Some true things are counterintuitive. We’re often cautioned to not wear people out by asking for favors. No one wants to inconvenience anyone else. However, asking for something from someone can actually make them like you more. Doing so helps create in people sone of the most pleasurable feelings possible: including competence, status, and goodness.
The phenomenon is called the Ben Franklin effect.
Recently, my BFF Cynthia needed a quote for a story from a well-known blogger and serial entrepreneur. She asked me to take a look at her ask letter to offer suggestions. Using her letter as an example, I want to go through some easy tweaks from taking a request for a favor from something you hate doing to something you love doing because it’s helping you build or strengthen your relationship.
1. Make your request as specific as possible.
People hate making decisions. It’s one of the most draining mental tasks, and no one wants to do it for you.
When Cynthia wrote the letter, she literally told the author the topic and asked for a quote. This seems appropriate. Cynthia doesn’t know what she wants the author to say. And she needs a quote. But this puts the author in the position of having to think about everything she thinks about the topic, and the try to decide what Cynthia wants her to say.
I suggested that instead, Cynthia ask her a very specific question. She should still make it clear it’s for a quote for a story, but giving the quote is then as easy as responding naturally to the question, and not as hard as having to decide which aspect of the topic to address.
The biggest impediment to a specific request is not knowing yourself what you want from the other person. Do the hard work yourself, up front, in deciding what you want, so they don’t have to decide for you.
2. Stroke their ego, but don’t waste their time.
In the letter, Cynthia stated why she was asking the author for the quote. Cynthia wrote that it was because the author was a well-known figure in the space Cynthia was writing about. But the author knows that. And she knows that Cynthia knows that. Or she should assume, because neither of them are idiots.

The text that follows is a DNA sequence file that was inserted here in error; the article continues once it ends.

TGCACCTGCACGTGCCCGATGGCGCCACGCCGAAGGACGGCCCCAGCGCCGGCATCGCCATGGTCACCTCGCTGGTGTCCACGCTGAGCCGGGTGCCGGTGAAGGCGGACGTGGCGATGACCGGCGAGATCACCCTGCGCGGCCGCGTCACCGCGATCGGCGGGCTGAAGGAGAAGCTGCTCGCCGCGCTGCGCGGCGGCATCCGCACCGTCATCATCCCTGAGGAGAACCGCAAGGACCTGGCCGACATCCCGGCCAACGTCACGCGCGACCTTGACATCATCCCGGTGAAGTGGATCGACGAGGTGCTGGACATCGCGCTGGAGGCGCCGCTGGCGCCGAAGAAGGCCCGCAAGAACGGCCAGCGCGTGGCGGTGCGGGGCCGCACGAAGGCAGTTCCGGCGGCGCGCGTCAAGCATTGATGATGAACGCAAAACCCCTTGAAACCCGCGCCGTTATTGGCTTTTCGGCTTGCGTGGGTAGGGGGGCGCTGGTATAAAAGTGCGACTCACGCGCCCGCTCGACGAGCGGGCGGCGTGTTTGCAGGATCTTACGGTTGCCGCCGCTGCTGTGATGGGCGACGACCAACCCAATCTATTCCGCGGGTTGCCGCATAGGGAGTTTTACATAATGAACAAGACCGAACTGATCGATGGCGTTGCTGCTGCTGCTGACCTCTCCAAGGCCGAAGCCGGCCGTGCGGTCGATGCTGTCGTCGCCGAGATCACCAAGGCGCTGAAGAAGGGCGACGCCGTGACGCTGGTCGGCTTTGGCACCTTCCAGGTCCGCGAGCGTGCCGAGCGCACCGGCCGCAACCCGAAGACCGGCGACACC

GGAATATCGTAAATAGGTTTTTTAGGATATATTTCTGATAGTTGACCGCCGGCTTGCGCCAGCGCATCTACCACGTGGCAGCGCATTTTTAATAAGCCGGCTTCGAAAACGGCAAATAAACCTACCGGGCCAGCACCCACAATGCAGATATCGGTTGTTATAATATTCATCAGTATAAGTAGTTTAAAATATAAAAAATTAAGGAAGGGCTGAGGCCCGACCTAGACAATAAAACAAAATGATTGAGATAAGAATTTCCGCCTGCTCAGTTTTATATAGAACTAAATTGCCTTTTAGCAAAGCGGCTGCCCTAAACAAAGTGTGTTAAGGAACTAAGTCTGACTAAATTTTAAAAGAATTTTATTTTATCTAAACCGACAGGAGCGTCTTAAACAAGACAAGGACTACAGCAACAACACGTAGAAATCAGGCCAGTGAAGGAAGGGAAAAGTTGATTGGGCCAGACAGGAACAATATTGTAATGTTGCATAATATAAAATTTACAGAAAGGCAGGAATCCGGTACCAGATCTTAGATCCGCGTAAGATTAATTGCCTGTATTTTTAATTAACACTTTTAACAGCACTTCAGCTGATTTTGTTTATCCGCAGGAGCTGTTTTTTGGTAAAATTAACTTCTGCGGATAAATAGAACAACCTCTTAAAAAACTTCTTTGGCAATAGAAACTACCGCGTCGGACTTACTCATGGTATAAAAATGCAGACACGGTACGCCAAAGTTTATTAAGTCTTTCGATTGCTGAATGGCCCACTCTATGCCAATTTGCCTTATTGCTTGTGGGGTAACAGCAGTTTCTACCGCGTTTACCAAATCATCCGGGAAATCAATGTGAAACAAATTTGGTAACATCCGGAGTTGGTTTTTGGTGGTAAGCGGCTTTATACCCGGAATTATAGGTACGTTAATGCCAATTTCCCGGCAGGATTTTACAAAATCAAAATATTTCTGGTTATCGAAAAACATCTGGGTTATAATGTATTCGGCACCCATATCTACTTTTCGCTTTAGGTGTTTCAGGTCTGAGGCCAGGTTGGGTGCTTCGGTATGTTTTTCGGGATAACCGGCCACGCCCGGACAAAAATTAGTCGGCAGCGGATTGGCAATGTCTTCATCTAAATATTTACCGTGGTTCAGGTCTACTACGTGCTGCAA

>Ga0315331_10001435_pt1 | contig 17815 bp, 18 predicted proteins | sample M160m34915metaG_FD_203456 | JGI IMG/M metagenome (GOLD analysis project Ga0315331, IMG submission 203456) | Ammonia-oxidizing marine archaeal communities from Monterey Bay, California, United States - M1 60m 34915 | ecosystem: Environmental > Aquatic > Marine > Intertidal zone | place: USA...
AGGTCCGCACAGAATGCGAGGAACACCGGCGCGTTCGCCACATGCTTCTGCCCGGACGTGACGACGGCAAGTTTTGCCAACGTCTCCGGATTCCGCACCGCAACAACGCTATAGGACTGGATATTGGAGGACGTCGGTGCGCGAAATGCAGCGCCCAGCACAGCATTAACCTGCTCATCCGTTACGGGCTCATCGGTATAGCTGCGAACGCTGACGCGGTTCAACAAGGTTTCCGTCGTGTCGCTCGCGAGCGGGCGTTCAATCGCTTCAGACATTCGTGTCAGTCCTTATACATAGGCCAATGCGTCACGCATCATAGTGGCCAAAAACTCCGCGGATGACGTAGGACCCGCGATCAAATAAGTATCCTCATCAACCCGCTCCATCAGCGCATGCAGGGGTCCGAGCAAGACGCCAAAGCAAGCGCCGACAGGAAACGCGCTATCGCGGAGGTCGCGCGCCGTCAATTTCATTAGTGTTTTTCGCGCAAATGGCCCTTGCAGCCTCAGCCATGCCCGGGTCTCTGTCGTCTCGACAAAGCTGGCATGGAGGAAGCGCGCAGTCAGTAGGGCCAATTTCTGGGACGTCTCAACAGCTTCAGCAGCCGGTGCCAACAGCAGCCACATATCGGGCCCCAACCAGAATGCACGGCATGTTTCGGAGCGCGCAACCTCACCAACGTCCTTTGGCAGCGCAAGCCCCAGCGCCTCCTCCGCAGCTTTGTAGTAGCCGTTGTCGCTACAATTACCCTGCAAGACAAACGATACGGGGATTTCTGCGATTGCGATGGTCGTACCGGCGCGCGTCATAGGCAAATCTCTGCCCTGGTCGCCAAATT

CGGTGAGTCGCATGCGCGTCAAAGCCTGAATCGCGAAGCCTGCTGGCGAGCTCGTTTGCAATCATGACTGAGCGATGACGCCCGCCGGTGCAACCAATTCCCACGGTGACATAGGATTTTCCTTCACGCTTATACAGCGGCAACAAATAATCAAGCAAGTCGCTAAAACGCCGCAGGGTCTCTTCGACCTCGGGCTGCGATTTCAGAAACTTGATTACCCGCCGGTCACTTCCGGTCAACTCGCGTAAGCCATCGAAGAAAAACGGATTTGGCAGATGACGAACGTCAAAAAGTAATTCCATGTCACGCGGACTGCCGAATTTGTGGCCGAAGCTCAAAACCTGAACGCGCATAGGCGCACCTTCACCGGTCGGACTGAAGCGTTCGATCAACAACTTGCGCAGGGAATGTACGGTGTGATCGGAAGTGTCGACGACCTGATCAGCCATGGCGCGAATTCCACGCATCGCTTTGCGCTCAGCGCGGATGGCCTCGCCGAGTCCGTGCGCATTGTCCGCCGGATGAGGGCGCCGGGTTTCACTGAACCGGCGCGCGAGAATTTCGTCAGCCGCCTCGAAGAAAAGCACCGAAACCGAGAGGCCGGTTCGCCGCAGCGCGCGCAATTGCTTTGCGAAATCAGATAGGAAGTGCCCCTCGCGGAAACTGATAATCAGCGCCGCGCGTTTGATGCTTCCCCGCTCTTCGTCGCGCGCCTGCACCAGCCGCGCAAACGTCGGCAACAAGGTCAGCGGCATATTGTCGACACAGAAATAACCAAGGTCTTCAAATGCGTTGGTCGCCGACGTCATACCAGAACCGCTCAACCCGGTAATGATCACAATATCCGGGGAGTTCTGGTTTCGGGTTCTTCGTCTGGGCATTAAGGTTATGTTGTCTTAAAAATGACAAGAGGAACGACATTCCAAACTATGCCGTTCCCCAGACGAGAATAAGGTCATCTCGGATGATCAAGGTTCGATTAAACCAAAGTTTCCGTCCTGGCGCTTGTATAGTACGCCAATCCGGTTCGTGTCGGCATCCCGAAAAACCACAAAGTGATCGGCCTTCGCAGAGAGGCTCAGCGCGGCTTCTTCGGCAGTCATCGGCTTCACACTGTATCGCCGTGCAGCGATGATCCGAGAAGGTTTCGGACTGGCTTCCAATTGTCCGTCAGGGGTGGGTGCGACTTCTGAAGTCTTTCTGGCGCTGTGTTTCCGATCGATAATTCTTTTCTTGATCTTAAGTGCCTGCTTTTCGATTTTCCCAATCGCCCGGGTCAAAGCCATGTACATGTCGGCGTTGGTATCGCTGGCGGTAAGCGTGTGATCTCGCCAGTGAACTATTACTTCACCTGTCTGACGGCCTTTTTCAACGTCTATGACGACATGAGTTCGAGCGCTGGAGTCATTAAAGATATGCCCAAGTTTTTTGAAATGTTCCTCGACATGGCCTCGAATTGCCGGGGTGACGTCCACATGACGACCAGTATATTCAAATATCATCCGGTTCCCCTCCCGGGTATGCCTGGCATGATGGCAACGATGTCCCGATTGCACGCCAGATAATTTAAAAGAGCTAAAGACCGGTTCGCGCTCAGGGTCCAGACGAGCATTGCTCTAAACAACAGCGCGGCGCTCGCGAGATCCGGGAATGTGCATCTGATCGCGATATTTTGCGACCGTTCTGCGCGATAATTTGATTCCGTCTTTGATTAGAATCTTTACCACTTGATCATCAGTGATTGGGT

Instead, I suggested that Cynthia read over what the author had already written on the subject to formulate a more specific question. Not only does this not waste the author’s time with generalities, but it strokes their ego to know you’re familiar with their work, and it makes it clear what exactly you want. So Cynthia linked to the author’s previous work in the area Cynthia was covering with her piece.
When you want something from someone, let them know you’ve been paying attention to what they’re doing. But don’t waste their time with vague flattery. Nothing is more flattering than respecting someone’s time.
3. Be grateful.
If you can swing it, take them out to coffee, lunch, or dinner. The point is to build a relationship, after all. What might have been weird before a favor becomes natural afterwards. If you can’t, a nice gift or gift card is a great idea. When my friend advocated hard for me at her company, and I got the job, I got her a gift certificate to Lululemon, because she’d been posting on Facebook about getting back into working out. It can be a $10 Starbucks card.
The other part of being grateful, and building the relationship, is letting the person know how it all worked out. Cynthia will of course email the author the story when it comes out, along with her gratitude. If you got advice, or asked for a letter or recommendation, or borrowed a tent for a trip, let the person know how the advice worked out, whether you got the job, how much fun you had on the camping trip. Let the person fully enjoy the good they did for you and they’ll be excited about doing something nice again for you soon.
People love to feel powerful, important, and like they’re good people. Make it as easy and rewarding for them as possible, and it can be a great way to grow closer.